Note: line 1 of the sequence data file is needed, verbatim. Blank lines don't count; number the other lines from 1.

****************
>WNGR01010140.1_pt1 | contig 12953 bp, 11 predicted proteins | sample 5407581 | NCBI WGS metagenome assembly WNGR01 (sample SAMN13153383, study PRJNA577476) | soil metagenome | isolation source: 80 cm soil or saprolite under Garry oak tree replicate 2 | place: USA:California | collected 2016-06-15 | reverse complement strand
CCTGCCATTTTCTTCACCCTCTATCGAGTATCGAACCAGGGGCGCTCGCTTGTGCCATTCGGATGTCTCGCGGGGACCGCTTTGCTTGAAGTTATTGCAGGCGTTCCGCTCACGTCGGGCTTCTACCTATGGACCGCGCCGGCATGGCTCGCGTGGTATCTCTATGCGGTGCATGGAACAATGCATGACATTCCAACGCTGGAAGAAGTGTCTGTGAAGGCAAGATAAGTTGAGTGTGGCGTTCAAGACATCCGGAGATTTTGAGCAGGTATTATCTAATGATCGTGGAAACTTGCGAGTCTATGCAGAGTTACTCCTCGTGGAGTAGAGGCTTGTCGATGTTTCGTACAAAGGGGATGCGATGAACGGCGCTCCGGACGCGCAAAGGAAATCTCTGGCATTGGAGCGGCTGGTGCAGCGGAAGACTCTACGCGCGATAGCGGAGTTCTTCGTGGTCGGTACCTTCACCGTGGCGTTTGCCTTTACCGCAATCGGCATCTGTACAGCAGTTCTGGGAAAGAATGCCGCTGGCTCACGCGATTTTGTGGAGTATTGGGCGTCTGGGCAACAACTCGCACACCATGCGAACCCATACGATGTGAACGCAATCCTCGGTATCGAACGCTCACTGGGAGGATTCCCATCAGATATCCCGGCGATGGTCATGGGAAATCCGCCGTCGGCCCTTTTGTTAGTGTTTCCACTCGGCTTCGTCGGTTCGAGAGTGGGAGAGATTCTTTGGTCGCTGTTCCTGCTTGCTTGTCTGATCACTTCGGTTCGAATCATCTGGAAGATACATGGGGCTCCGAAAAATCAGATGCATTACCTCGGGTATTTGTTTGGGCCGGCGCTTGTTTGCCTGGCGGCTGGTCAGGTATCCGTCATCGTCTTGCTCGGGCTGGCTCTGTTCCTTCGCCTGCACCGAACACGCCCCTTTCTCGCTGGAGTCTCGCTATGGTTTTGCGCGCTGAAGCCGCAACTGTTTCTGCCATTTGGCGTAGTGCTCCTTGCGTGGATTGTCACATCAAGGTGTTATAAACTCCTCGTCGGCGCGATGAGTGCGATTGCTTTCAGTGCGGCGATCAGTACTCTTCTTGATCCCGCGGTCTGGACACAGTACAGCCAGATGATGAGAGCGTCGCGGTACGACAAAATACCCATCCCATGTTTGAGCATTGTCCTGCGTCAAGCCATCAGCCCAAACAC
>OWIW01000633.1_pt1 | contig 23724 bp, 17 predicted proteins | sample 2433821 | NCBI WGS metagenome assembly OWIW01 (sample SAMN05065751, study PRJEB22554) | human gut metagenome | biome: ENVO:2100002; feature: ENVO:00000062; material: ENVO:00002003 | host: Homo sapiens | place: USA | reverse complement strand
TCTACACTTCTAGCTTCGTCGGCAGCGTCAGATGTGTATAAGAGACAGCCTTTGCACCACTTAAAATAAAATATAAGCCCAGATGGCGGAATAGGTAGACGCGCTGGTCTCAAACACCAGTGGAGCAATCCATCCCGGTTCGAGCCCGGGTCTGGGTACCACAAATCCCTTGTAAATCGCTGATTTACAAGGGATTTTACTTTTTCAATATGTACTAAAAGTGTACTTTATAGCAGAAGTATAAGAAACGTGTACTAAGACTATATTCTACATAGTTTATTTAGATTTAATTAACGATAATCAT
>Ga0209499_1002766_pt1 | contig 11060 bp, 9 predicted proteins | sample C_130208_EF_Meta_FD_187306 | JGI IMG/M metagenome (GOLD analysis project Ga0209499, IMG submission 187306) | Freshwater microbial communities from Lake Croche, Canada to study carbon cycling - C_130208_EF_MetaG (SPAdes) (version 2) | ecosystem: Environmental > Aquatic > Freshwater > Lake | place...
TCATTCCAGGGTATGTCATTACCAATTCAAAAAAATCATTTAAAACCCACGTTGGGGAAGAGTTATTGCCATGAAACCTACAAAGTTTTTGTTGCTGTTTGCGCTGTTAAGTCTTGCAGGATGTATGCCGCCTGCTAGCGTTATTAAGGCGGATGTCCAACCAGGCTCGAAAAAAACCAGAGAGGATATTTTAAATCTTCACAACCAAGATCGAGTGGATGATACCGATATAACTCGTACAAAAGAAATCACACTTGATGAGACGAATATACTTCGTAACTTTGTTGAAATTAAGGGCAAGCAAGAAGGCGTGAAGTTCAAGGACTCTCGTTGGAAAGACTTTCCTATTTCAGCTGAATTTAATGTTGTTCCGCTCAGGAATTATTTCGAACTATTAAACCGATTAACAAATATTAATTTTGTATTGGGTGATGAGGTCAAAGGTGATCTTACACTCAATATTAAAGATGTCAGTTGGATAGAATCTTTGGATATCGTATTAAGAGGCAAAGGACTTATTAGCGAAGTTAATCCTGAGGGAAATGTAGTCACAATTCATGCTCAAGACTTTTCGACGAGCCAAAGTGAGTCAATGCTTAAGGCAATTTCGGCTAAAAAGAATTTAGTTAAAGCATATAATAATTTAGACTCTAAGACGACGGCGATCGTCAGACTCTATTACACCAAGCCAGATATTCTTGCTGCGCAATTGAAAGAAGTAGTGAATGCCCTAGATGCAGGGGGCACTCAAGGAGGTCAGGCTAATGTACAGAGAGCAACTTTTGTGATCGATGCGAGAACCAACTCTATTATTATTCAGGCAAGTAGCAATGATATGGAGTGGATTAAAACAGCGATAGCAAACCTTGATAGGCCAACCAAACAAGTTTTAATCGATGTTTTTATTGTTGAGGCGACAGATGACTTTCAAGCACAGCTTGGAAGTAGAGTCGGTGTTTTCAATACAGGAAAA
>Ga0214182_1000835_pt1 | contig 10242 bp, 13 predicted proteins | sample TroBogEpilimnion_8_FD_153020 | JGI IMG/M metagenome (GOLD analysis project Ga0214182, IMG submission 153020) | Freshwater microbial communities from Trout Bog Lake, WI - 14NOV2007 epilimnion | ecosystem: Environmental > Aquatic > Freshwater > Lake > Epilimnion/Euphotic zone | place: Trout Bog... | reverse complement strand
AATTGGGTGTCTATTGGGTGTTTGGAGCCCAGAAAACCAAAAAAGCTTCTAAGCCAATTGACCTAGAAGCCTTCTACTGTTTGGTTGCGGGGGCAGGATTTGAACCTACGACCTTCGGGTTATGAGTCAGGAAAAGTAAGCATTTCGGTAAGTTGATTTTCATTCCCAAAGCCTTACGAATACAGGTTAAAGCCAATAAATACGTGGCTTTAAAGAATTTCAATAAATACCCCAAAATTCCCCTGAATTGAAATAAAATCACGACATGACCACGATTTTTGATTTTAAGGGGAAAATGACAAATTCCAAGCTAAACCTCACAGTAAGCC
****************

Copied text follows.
>WNGR01010140.1_pt1 | contig 12953 bp, 11 predicted proteins | sample 5407581 | NCBI WGS metagenome assembly WNGR01 (sample SAMN13153383, study PRJNA577476) | soil metagenome | isolation source: 80 cm soil or saprolite under Garry oak tree replicate 2 | place: USA:California | collected 2016-06-15 | reverse complement strand